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Rotarians to assist Belmont Police with purchase of lock-box for collection on unwated pharmaceuticals

BELMONT — The Belmont Police, Belmont Rotary Club and the CVS Pharmacy are teaming up to put a drug take-back box in the lobby of the Police Station.

Chief Mark Lewandoski told selectmen Monday night that having a permanent box — much like the ones at Laconia and Gilford police departments — would alleviate the need for people to hang on to unwanted medications for a year while waiting for the annual drug take-back day.

He said this is safer because the unwanted drugs are less likely to fall into the wrong hands and people are less likely to flush them down the toilet and into the water supply.

Lewandoski told the board that Belmont recently participated in the National DEA Drug Take Back Program and in four hours collected two industrial sized trash bags of unwanted pharmaceuticals. The drugs were taken to a collection site where they are collected by the DEA and destroyed at the government's expense.

Lewandoski said the box would be emptied only by authorized police personnel and the contents will be treated and store like evidence is the secure evidence room.

He estimated Belmont would collect about four to five medium-sized boxes annually and that there would be plenty of room for them in the evidence room.

The town maintenance department will complete the secure installation and the in-house camera will monitor its use.

Selectmen agreed it would be a good project and thanked Rotary and CVS for their efforts.

Last Updated on Thursday, 23 October 2014 12:29

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Meredith grants street number for vacant lot

MEREDITH — Reversing its earlier decision of a year ago, the Board of Selectmen yesterday agreed to grant Glen Feener, a resident of Chapman Island, on Lake Waukewan in New Hampton, a street number for his vacant lot on Sawmill Shores Road in Meredith.
A year ago Feener explained that the sole access to his seasonal island home is the southernmost lot on Sawmill Shores Road, where he parks his car. He likened it to a driveway. But, without a street number, he said that the Post Office, United Parcel Service and Federal Express will not deliver to him.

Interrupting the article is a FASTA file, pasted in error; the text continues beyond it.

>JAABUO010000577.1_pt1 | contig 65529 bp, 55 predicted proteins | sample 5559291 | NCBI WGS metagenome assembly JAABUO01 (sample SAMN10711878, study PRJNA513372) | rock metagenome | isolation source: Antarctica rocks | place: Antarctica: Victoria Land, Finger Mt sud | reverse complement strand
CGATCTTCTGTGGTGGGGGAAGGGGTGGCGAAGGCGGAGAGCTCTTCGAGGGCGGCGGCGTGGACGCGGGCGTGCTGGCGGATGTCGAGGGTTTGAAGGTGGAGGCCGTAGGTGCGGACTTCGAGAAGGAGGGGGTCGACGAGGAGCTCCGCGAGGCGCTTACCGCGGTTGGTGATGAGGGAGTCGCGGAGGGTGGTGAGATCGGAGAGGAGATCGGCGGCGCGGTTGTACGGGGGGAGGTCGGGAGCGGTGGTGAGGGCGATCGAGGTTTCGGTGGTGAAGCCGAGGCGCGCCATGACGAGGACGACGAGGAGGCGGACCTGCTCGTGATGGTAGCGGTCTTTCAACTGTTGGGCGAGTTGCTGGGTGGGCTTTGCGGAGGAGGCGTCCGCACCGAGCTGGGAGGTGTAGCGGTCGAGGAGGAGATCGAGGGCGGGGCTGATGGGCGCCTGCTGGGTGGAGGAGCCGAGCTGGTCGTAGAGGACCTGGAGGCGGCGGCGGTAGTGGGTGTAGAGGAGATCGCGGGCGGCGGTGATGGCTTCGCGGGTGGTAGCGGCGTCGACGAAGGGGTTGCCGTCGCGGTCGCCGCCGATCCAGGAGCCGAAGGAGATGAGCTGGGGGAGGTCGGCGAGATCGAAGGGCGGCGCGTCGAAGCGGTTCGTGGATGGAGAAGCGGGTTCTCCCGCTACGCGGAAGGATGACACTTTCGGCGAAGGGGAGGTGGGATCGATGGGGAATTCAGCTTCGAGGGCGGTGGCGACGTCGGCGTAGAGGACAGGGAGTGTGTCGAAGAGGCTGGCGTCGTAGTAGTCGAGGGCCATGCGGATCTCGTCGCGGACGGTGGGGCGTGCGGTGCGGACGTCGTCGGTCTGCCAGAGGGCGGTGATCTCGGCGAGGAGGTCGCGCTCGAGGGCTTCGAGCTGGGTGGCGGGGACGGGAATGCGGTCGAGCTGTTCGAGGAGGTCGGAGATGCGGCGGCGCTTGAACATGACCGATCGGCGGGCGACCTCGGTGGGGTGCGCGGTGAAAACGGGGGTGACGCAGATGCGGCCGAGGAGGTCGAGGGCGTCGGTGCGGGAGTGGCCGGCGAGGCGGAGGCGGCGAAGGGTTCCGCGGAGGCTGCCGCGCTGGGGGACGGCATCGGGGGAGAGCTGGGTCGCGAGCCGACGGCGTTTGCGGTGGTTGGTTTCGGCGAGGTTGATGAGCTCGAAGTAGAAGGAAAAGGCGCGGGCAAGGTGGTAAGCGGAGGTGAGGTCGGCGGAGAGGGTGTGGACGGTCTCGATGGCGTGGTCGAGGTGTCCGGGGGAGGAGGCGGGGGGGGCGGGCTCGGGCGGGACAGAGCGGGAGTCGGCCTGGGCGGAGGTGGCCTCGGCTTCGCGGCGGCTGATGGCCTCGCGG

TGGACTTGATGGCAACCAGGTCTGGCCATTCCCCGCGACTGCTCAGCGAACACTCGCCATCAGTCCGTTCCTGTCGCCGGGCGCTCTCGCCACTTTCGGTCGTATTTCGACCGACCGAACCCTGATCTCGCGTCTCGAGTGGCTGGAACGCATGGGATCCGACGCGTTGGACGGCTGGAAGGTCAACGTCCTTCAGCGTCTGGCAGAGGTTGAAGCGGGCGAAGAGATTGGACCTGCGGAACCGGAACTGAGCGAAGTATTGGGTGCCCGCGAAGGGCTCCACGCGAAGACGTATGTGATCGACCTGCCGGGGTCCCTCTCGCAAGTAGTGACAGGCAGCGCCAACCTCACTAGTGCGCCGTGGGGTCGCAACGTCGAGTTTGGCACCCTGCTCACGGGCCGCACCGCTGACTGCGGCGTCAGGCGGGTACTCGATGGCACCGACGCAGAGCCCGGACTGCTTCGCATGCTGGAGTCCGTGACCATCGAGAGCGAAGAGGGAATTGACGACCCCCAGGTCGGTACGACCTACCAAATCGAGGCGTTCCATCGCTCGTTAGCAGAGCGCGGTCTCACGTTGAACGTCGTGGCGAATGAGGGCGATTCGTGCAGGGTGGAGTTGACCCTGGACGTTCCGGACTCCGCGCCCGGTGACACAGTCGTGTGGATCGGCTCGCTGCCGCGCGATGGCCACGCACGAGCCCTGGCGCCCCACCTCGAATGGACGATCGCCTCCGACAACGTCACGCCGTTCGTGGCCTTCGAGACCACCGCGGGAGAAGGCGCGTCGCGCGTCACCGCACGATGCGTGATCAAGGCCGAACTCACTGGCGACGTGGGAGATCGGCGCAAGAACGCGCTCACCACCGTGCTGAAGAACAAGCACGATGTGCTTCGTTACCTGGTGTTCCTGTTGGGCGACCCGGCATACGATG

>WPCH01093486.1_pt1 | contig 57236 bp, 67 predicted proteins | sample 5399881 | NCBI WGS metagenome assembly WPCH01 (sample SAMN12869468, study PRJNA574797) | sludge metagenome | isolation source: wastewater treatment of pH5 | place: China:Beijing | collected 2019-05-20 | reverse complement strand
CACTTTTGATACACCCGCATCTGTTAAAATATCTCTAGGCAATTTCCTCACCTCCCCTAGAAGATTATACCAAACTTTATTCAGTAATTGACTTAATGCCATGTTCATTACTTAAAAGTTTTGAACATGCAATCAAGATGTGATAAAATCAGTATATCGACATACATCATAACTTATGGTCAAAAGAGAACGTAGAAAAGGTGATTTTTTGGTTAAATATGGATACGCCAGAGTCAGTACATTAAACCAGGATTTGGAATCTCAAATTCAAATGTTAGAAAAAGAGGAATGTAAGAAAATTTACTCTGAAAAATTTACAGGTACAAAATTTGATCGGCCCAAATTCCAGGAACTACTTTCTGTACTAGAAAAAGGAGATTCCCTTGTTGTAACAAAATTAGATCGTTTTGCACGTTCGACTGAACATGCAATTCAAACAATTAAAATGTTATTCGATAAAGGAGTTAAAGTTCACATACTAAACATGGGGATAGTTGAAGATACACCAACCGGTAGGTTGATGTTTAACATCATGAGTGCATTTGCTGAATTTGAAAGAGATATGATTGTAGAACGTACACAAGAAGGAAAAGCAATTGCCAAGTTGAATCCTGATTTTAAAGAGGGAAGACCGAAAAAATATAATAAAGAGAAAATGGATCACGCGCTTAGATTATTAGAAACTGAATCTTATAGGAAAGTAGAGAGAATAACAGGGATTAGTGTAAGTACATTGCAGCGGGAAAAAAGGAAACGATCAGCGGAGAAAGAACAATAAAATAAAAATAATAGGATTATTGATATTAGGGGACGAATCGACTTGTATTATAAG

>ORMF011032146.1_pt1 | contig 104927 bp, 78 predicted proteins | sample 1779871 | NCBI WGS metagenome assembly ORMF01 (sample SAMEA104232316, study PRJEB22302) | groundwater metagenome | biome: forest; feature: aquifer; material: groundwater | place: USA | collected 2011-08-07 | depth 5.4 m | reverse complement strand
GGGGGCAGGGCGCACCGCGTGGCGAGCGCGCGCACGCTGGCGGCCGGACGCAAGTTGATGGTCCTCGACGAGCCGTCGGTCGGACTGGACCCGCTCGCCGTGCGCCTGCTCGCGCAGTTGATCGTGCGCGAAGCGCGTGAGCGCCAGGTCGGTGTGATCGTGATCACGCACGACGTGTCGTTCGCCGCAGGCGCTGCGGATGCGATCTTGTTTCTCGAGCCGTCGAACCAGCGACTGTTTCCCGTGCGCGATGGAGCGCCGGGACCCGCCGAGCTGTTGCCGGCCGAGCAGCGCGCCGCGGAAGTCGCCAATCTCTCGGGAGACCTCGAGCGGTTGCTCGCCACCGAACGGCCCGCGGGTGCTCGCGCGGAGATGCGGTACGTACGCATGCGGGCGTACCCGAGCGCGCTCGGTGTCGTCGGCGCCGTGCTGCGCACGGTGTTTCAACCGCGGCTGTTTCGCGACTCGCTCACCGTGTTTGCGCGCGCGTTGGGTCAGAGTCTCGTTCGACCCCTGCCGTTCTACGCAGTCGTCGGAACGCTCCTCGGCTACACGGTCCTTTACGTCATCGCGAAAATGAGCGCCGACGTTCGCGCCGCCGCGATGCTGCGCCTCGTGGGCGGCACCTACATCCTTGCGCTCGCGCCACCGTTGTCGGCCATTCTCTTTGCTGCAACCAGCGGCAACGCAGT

At the time Feener appealed to the Selectboard after Fire Chief Ken Jones, Police Chief Kevin Morrow and Director of Community Development John Edgar denied his request and were upheld by Town Manager Phil Warren. Their decision was endorsed by a three-to-two vote of selectmen.
Yesterday Jones reminded the Selectboard that 911 insists that only lots with buildings qualify for street numbers, but conceded that Feener's circumstances are "unique." He repeated that the Meredith Fire Department and Stewart's Ambulance Service would be the first to respond to an emergency at Feener's property. If an emergency call were made from a cell phone, he said that the GPS system would enable the emergency dispatcher to pin-point the location of the caller within 10 feet.
Feener said that because he only uses a cell phone the concerns of the emergency services are misplaced.
Last night, the board voted four-to-one to provide Feener with a street number. Selectman Lou Kahn, who championed Feener's cause on both occasions, cautioned others against taking the decision as a precedent while Selectman Peter Brothers, the lone dissenter, remarked "but they will."


Last Updated on Wednesday, 22 October 2014 12:41

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Insurance companies trying hard not to cover lawsuit against Humane Society

SUPERIOR COURT — The N.H. Humane Society finds itself in a classic Catch 22 situation with two insurance companies because each refuses to provide coverage needed to defend the agency against a wrongful termination suit filed by former director Mary DiMaria.

According to a petition for declaratory judgement, the Humane Society has petitioned the Belknap County Superior Court to determine which of Liberty Insurance Underwriters, Inc or Philadelphia Insurance Companies should be the insuring party.

Each insurance company has provided insurance to the Humane Society at different time and claims the other is responsible because the dismissal occurred on the other's watch.

DiMaria was fired on December 11, 2013 and filed suit for wrongful termination in September of 2014.

Liberty Insurance further claims that when the Humane Society applied for Directors and Officers Insurance, it knew or should have known and disclosed the potential claim for wrongful termination.